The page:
An openness that’s very good to hear…
And a good note to finish on. Thanks to Jon for going through the trouble to get this interview. It’s got me very much looking forward to hearing the record. You can pre-order it here
Next week is gonna be shithot; I’m playing a concert with Keith Rowe.
I guess not many people will have heard of him, but he’s extremely well known in certain circles. A true avant-garde legend. One of the most unique guitarists, he practically invented prepared guitar; he lays it on a table and uses all kinds of things to get amazing un-guitar-like sounds from it. It’s a bit like a surgeon dissecting someone and finding all these parts you never thought existed. I guess he’s inspired a lot of musicians over the years. After I saw one of his videos on Youtube some years ago I started getting a bit more experimental with guitars and feedback loops. I guess it’s all come full circle now, because that in turn lead me to university and now I get to play a show with him! So that’s pretty fuckin’ cool.
Still so so gutted I missed doing the concert with Merzbow though. He’s done albums with Borisand Mike Patton. Total legend. He is like the king of noise. I own a few of those collaborative albums. If only I went to uni a year earlier… D'oh!
Keith Rowe (born 16 March 1940 in Plymouth, England) is an English free improvisation tabletop guitarist and painter. Rowe is a founding member of both the hugely influential AMM in the mid-1960s and M.I.M.E.O. Having trained as a visual artist, Rowe’s paintings have been featured on most of his own albums. Rowe began his career playing jazz in the early 1960s—notably with Mike Westbrook and Lou Gare. Rowe gradually expanded into free jazz and free improvisation, eventually abandoning conventional guitar technique. For several years Rowe contemplated how to reinvent his approach to the guitar, again finding inspiration in visual art, namely, American painter Jackson Pollock, who abandoned traditional painting methods to forge his own style. Rowe developed various prepared guitar techniques: placing the guitar flat on a table and manipulating the strings, body and pickups in unorthodox ways to produce sounds described as dark, brooding, compelling, expansive and alien. He has been known to employ objects such as a library card, rubber eraser, springs, hand-held electric fans, alligator clips, and common office supplies in playing the guitar. Rowe sometimes incorporates live radio broadcasts into his performances, including shortwave radio and number stations (the guitar’s pickups will also pick up radio signals, and broadcast them through the amplifier). He played with with a lot of experimental as : Eddie Prévost ,Cornelius Cardew, Christian Wolff, Howard Skempton, Jeffrey Morgan, John Tilbury, Evan Parker, Taku Sugimoto, Otomo Yoshihide, Sachiko M, Oren Ambarchi, Christian Fennesz, Burkhard Beins, Toshimaru Nakamura, David Sylvian and Peter Rehberg.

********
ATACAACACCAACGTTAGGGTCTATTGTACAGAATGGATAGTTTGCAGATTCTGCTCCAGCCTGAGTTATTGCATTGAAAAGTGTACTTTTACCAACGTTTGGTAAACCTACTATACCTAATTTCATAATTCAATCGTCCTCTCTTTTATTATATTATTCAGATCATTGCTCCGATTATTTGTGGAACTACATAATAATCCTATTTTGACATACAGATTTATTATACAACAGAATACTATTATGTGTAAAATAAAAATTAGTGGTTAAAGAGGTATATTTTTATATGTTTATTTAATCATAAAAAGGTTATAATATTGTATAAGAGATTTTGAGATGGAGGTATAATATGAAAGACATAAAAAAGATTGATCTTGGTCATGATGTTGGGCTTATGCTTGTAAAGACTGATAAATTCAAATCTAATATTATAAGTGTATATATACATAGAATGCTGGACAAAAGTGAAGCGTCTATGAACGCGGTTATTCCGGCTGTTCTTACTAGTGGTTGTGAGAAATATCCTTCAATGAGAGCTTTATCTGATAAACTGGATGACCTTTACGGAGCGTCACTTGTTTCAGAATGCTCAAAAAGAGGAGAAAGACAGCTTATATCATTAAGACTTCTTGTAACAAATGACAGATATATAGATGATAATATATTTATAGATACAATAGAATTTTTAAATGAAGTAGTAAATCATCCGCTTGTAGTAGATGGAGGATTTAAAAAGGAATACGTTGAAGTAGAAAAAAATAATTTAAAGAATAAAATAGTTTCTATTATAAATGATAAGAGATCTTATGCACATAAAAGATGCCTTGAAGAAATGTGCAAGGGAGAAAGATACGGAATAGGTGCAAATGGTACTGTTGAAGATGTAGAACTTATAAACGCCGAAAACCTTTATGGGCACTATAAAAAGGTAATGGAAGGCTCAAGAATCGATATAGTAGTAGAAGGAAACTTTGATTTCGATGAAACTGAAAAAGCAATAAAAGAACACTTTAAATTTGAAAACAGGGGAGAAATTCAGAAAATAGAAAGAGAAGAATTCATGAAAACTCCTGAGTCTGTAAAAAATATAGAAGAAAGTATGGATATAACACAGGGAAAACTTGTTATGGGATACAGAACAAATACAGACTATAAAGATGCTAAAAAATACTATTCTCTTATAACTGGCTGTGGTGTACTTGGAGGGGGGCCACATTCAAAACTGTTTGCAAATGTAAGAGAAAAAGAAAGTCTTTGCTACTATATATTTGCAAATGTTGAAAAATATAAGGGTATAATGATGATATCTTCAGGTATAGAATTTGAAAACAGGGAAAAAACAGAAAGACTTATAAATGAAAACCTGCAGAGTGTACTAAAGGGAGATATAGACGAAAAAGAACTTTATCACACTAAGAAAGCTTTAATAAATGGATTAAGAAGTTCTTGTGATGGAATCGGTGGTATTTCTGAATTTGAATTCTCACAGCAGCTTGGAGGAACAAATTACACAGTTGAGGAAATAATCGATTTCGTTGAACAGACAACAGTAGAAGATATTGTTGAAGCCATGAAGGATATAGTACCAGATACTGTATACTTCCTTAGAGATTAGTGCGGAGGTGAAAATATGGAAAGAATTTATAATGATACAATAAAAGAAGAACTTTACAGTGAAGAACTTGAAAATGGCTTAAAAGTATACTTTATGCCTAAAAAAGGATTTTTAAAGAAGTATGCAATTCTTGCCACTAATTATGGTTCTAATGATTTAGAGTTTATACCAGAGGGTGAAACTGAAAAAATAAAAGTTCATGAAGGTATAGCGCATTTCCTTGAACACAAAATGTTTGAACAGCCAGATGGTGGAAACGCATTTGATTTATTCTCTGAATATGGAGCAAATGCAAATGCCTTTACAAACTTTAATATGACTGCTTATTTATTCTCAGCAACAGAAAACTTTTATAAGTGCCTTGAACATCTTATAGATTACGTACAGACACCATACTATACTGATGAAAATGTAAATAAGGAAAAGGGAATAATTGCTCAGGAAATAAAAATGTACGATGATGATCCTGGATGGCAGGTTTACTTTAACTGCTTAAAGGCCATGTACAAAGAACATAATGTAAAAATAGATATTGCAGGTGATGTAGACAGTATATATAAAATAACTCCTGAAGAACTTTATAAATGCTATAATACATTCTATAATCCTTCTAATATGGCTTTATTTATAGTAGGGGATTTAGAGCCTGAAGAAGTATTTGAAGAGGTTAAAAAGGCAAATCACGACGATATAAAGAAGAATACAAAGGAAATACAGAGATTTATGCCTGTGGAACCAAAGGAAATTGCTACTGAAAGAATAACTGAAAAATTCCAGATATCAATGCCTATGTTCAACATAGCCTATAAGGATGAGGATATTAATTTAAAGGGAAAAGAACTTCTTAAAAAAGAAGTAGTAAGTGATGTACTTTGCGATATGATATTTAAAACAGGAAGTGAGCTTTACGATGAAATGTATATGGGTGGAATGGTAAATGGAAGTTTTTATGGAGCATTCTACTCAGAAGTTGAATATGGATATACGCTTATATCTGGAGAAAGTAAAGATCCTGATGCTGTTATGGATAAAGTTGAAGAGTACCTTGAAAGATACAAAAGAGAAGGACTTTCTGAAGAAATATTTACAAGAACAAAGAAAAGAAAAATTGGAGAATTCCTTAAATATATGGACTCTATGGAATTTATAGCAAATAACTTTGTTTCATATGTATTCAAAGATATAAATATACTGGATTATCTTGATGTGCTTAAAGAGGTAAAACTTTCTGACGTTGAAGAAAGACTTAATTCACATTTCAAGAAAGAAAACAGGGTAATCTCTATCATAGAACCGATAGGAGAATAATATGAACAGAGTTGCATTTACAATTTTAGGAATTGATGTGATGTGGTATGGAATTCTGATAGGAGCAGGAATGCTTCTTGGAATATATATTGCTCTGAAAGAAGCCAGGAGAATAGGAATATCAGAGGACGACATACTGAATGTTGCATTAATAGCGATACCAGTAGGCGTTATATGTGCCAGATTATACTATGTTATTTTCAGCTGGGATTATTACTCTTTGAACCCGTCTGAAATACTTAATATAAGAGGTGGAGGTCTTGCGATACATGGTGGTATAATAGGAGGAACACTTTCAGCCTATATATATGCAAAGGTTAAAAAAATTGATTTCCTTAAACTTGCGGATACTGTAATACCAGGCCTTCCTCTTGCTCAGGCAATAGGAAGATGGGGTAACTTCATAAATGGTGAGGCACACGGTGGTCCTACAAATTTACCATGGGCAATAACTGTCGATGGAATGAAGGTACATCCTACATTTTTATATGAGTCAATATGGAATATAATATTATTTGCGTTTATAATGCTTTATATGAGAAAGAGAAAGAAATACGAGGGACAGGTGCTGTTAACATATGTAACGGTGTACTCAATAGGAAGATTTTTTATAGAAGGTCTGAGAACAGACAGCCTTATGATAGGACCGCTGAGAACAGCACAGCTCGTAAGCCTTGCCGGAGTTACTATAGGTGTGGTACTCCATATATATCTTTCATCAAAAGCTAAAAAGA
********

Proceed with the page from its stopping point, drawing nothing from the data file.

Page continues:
Keith Rowe is to music as Jackson Pollock to painting : for both the preferred color is black with which enhance the background noise of our life.
1966, Not necessarily “English music”
1966, AMMMusic, ReR Megacorp/Matchless.
1967, Afflicted Man’s Musica Box, United Dairies UD12 (UK)
1968, Live Electronic Music Improvised, Mainstream MS 5002 (USA)
1968, The Crypt , Matchless MRCD05. AMM.
1969, Laminal , Matchless MRCD31.1.
1969, Eddie Prévost’s Silver Pyramid, Matchless MRCD40
1969, Gracility, Musicnow MNCD012. Laurie Scott Baker
1973/78, We only want the earth, Musicnow MNCD 004
1976/77, Consciously, Musicnow MNCD 004
1979, It had been an ordinary enough day in Pueblo ECM/JAPO 60031
1979, Over the rainbow, Arc 01. Amalgam.
1979, Wipe out, Impetus 47901. Amalgam.
1982, Cornelius Cardew memorial concert, Impetus 28204.